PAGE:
And drinking. Lots of beer flowed. Pink drinks in plastic cups and clear unidentifiable drinks. Drinking: it is to my, albeit limited, view more a part of Baltimore culture than any place I’ve ever been. It comes across as a featured source of pride. Maybe it’s strongly in the youth (and young adult) culture countrywide, and I’m just not very aware of it. Maybe if I hung out in The Gulch or Twelfth South in hometown Nashville, or a couple of other trendy places there, I would feel the same vibe. Nevertheless, in Baltimore, drinking seems to be a way of entertaining (and sustaining) oneself, no matter the age.

At Fells Point, the harbor-front neighborhood where we happen to live, there are more bars per capita and per square mile than anywhere in the U.S. Therefore, weekends fill up with partygoers trying out all the pubs. Here at the old port and shipyards, rough and tumble has been the way for over two hundred years, and it must feel like “anything goes” with so much musical cacophony, so many eateries and pubs, buck-a-shuck oysters on the sidewalk, old Dennis with his hand out for a dollar or a sandwich and his payment of cheer. Trash and bottles land in the bay for the water-sweeper boat to gargle up in the morning and I think, maybe these folks recycle at home when they’re sober. But a place like this is a venue for being lawless, somehow, as though the whole neighborhood is a big hotel or a big concert and part of the price of being here, of dinner and drinks, is that somebody’s job is to clean up after you. Baltimore City does a darn good job of it, too. Every morning City sanitation workers sweep and collect trash before the day reaches full swing. Every morning the water-sweeper boat makes its rounds. Big rubber barriers catch the trash from up-river before it can reach the harbor proper.

I like even better the method the Artscape Festival employed. Not only did they provide an artwork-in-progress for the collection of plastic and tin drink containers—a long snake of a trough that glittered in the sun with the multiple colors of bottles and cans—but also young uniformed workers with brooms and tall-handled dustpans were sweeping everywhere. I firmly believe that when cleaning is ongoing and visible, people tend to clean up as they go, that is, throw the trash in a bin, add to the trash art, avoid being the one who throws down debris on a clean street.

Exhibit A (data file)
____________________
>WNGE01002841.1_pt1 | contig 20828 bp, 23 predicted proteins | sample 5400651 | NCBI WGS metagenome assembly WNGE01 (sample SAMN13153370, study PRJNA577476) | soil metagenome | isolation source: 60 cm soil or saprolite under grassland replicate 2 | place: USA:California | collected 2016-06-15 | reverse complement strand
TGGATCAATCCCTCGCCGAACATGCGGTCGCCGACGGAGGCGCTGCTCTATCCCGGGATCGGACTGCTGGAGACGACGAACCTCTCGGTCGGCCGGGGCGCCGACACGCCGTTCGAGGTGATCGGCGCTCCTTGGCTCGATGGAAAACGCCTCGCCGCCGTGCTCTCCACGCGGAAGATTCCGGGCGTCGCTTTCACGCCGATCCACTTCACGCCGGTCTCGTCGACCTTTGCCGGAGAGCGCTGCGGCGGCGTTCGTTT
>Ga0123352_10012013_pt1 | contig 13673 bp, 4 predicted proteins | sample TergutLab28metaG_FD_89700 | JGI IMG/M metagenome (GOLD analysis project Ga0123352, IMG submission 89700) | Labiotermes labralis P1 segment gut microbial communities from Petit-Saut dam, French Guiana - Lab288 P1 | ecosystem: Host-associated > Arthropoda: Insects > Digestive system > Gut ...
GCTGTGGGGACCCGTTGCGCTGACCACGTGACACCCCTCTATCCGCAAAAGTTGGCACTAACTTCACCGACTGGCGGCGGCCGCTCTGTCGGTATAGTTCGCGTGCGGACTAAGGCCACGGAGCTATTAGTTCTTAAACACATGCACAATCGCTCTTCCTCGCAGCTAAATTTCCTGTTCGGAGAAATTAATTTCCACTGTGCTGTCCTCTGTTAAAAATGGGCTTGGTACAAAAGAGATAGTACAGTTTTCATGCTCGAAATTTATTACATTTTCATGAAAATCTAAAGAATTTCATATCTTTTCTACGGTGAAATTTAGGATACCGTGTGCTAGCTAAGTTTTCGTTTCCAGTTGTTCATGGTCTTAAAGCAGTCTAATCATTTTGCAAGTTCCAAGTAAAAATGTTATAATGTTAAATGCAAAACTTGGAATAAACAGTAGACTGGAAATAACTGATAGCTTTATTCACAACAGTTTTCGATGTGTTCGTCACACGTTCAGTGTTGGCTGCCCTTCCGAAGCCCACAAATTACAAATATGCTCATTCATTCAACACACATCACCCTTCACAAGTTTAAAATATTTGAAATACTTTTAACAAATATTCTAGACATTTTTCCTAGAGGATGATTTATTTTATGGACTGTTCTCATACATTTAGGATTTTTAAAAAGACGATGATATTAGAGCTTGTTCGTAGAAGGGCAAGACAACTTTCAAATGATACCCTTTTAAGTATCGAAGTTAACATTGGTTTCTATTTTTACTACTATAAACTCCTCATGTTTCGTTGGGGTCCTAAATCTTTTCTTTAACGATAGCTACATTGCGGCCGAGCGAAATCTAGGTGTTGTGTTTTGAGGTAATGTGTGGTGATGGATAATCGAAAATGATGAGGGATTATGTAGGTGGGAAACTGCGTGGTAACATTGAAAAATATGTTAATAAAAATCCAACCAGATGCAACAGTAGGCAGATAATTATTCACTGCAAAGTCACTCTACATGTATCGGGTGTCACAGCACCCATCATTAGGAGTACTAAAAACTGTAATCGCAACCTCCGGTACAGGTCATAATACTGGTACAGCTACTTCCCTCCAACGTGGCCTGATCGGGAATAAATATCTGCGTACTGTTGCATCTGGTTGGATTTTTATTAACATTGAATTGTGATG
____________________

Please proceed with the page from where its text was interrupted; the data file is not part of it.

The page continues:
Meanwhile, I applaud the fact that crowds arrive in our own neighborhood, Baltimore crowds and the ones who come as tourists to see this historic port and enjoy its history as well as its libations and port cuisine. Their presence supports the preservation of the area’s historic buildings and streets even as it threatens them, and their thirst and hunger sustain old atmospheric establishments like Lobo’s, a favorite pub of ours on, of course, Wolffe Street, Rip-Tide, The Thames Street Oyster House (arguably the best food at the Point), Duda’s, One-Eyed Mike’s, The Point, The Red Star, The Cat’s Eye Pub, The Wharf Rat, Hail Mary’s, and The Horse You Came In On, just to name a few.

Efforts to return the Chesapeake to cleanliness are underway and focused. In twenty-five years, they say, it will be accomplished. On shore, attitudes must align with those of the ecologists and concerned citizens behind this effort. As always, it’s a matter of education. In addition, policing and punishing—perhaps it’s almost as important to future generations as policing behavior in the heart of a city that can produce a grand festival devoted to the highest human achievements: Artscape, Baltimore.

Our car was in place and intact when we returned to the sort-of lot where we’d left it, though not a soul was around to guard comings and goings. We weren’t sorry we’d contributed to whoever’s pocket we’d given our ten dollars to. We’d gotten our money’s worth.